Joe Hattrup says he can do it for free.
Hattrup asserts that the sale of the rails and other steel hardware would cover the costs of removing the tracks and creating a trail that could be used by snowmobilers in winter and cyclists in other seasons. The trail would have a stone-dust surface suitable for road bikes.
Hattrup is the president of the Iron Horse Preservation Society, a nonprofit group that specializes in converting rail lines into recreational trails. He says he has overseen 15 such projects since 2005.
“These things can pay for themselves. It’s not pie in the sky; the numbers don’t lie,” Hattrup told Adirondack Almanack.
The numbers, however, are very different from those presented by DOT at public meetings in Utica and Old Forge this week.
Iron Horse has provided a written cost estimate for the project to Adirondack Recreational Trail Advocates, a nonprofit that favors removing the rails between Big Moose and Lake Placid. In this document, Hattrup estimates that selling rails and salvaging steel would bring in $5.7 million in revenue, whereas the removal of the rails and ties would cost $4.2 million.
That leaves $1.5 million to construct the trail. Hattrup puts this cost at $1.3 million, leaving about $200,000 for contingencies.
In contrast, DOT estimates that building a trail will cost $200,000 to $220,000 a mile, according to Ray Hessinger, director of the department’s Bureau of Freight and Passenger Rail Bureau.
Hessinger told crowds at this week’s meetings that the revenue from selling steel would not even cover the cost of removing and disposing the rails and ties. The shortfall would add $2.8 million to the expense of creating a trail.
DOT’s estimate assumes the ties would be taken to a landfill. Hattrup says he would take the ties to a facility that would shred them into wood chips for biomass fuel—a less-expensive method of disposal.
In any case, DOT reckons that it will cost $19.2 million to remove the tracks and build a trail. In addition, Hessinger said the state may be required to reimburse the federal government $2 million for grants that were used to upgrade sections of the corridor. Thus, the final cost could be as much as $21.2 million.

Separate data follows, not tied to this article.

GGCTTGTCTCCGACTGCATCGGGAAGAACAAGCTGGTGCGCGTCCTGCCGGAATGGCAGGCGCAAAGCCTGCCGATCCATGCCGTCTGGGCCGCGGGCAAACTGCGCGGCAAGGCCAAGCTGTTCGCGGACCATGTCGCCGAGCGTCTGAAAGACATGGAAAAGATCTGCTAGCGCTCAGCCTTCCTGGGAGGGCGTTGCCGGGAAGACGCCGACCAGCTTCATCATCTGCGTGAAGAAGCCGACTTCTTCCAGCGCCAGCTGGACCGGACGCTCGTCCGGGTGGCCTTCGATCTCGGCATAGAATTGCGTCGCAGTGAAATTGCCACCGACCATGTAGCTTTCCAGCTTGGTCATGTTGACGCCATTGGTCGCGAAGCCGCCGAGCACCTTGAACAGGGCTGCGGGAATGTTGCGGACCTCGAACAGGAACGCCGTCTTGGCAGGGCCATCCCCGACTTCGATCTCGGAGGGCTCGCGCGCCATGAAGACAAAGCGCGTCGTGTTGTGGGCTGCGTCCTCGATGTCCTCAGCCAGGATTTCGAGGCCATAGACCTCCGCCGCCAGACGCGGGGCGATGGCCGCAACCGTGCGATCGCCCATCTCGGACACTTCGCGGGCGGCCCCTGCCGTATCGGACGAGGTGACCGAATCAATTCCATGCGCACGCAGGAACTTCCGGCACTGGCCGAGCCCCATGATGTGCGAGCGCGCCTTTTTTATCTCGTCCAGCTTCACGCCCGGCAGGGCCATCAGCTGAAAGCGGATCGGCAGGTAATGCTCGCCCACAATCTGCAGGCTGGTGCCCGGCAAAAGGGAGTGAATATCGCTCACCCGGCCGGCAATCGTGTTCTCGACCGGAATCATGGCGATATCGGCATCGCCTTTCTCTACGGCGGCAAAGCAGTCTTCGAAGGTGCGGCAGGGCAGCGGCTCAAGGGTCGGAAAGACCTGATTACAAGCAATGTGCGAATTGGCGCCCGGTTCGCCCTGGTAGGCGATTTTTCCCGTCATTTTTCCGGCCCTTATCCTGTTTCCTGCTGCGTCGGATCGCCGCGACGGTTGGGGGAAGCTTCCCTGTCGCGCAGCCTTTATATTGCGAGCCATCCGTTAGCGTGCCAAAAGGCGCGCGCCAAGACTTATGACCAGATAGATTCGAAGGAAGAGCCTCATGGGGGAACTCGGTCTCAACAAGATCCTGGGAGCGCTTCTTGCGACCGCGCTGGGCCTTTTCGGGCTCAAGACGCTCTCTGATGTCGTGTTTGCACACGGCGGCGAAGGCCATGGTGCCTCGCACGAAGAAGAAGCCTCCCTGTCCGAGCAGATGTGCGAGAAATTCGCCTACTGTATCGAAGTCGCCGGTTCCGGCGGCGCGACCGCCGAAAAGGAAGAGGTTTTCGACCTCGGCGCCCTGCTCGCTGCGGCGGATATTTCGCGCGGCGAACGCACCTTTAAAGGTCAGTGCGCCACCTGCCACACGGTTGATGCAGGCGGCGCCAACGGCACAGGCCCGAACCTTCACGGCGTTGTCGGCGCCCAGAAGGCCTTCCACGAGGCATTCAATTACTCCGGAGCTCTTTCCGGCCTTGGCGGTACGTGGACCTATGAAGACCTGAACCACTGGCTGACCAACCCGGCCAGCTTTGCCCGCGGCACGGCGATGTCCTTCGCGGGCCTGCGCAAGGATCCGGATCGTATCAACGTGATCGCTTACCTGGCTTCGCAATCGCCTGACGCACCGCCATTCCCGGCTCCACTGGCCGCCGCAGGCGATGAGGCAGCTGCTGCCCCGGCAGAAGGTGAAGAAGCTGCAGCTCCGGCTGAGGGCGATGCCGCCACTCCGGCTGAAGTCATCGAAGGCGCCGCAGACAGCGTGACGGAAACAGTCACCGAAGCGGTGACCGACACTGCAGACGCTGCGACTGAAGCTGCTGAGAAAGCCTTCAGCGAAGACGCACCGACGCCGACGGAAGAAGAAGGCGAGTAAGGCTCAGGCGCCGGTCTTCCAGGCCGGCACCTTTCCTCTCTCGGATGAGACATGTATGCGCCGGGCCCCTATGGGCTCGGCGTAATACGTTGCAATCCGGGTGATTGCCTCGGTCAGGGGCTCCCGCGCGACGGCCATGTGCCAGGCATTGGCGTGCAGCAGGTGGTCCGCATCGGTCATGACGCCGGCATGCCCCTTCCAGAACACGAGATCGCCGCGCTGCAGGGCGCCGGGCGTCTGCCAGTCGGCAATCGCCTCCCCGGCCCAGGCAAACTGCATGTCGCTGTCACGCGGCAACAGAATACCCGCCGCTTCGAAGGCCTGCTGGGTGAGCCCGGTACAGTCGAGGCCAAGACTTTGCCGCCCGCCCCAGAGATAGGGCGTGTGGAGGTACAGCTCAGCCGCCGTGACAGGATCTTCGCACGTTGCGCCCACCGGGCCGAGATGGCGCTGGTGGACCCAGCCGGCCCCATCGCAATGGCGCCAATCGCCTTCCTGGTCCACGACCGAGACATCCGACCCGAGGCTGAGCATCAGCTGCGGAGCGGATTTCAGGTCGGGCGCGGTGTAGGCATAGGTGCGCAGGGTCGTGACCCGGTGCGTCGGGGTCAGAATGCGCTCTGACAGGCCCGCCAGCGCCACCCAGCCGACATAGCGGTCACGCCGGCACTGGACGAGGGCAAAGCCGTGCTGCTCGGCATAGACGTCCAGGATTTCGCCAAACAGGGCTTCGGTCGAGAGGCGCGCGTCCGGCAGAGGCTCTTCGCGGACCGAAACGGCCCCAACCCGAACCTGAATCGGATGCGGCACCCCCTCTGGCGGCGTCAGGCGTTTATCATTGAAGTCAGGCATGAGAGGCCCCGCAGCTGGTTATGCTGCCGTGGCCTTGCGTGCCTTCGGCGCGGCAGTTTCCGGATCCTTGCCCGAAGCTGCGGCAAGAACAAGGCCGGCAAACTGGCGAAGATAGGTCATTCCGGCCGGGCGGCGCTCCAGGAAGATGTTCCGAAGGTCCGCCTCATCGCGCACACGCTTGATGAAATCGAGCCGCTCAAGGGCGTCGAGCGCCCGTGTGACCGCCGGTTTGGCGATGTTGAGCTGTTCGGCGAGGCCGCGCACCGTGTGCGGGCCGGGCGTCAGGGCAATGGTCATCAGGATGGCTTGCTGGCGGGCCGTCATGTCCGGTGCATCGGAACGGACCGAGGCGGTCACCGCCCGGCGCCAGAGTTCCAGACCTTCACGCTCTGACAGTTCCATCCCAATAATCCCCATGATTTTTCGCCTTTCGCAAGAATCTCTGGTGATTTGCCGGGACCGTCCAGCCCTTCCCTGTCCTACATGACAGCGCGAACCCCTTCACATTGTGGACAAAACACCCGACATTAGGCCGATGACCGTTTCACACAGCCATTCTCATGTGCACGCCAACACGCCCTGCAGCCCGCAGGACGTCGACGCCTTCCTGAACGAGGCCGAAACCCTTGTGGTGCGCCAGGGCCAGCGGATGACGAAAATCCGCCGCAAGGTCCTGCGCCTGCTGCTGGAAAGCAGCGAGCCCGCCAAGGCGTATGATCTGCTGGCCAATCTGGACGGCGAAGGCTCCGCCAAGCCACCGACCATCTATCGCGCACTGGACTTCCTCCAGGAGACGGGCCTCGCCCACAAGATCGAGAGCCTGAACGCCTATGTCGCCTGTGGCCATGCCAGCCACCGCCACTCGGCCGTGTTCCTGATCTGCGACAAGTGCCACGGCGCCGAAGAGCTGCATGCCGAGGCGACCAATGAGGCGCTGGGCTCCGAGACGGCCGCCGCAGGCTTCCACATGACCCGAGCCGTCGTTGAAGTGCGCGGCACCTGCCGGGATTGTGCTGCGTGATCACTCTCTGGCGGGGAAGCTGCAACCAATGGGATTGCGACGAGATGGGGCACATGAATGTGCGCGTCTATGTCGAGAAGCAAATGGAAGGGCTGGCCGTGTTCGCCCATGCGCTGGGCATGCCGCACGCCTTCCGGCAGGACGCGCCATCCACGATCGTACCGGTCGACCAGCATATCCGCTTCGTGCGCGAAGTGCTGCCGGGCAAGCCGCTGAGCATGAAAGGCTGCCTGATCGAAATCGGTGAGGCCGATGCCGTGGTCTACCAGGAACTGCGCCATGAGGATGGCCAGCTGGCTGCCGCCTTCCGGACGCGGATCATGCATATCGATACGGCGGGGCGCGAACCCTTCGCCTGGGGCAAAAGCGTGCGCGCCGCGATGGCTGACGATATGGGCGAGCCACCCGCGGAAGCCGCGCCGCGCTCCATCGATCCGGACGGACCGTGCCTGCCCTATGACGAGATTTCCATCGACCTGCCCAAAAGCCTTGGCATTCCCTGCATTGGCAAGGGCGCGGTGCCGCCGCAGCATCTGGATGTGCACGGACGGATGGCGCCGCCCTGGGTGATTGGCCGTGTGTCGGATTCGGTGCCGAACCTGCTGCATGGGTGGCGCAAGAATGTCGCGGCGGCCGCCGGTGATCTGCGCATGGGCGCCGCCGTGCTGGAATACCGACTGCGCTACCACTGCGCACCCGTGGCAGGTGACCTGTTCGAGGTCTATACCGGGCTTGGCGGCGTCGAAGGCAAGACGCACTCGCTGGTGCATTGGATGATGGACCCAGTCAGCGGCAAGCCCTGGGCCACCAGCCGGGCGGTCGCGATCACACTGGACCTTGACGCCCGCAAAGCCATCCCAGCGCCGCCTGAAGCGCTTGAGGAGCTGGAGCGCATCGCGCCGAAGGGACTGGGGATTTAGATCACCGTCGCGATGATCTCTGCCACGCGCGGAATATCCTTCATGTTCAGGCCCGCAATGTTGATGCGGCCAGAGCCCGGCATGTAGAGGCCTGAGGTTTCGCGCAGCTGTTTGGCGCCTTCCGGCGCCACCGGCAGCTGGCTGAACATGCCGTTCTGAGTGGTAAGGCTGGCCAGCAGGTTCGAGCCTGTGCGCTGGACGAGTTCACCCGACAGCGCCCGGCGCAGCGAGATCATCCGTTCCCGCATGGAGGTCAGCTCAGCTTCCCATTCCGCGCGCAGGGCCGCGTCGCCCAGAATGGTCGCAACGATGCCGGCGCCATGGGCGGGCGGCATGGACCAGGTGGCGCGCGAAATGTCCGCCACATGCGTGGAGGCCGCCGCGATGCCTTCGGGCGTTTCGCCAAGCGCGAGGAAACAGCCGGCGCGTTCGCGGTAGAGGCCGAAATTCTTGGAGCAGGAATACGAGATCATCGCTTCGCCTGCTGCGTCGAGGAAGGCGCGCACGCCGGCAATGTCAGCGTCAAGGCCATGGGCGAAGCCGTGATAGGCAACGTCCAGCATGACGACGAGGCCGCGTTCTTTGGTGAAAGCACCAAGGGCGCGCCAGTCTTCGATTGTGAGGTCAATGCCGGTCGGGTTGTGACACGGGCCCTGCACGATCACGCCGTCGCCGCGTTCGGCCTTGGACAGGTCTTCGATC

Jim McCulley, who sits on ARTA’s board, accused DOT of inflating the cost of the trail because the department favors the train. “I think DOT is obviously attempting to keep the railroad for unknown reasons. … They’re obviously attempting to deceive,” said McCulley, who also is president of the Lake Placid Snowmobile Association.
At the Old Forge meeting, Hessinger said he was “confident of the numbers we put forward,” but he said DOT would look at the estimates of Iron Horse and others.
DOT spokesman Beau Duffy said today that “there is no truth” to the accusation that the department is cooking the numbers in favor of the railroad.
Adirondack Scenic Railroad operates tourist trains on the line near Old Forge and Lake Placid. It wants the state to rehabilitate the tracks between these two areas. DOT estimates this would cost $20.8 million.
ARTA contends that replacing the tracks between Big Moose (which is near Old Forge) and Lake Placid would create a world-class recreational trail that would benefit the regional economy. Under ARTA’s proposal, the railroad could continue to operate its Old Forge train, which has proven more popular than its Lake Placid train.
DOT and the state Department of Environmental Conservation have staked out a middle ground, proposing to replace the tracks between Lake Placid and Tupper Lake with a recreational trail and rehabilitate the tracks south of Tupper Lake.
Two more meetings on the proposal will be held next week: at the Wild Center in Tupper Lake, from 6-8 p.m. November 6, and at the Olympic Regional Development Authority office in Lake Placid, from 1-3 p.m. November 7. Public comments also can be emailed through December 15 to [email protected].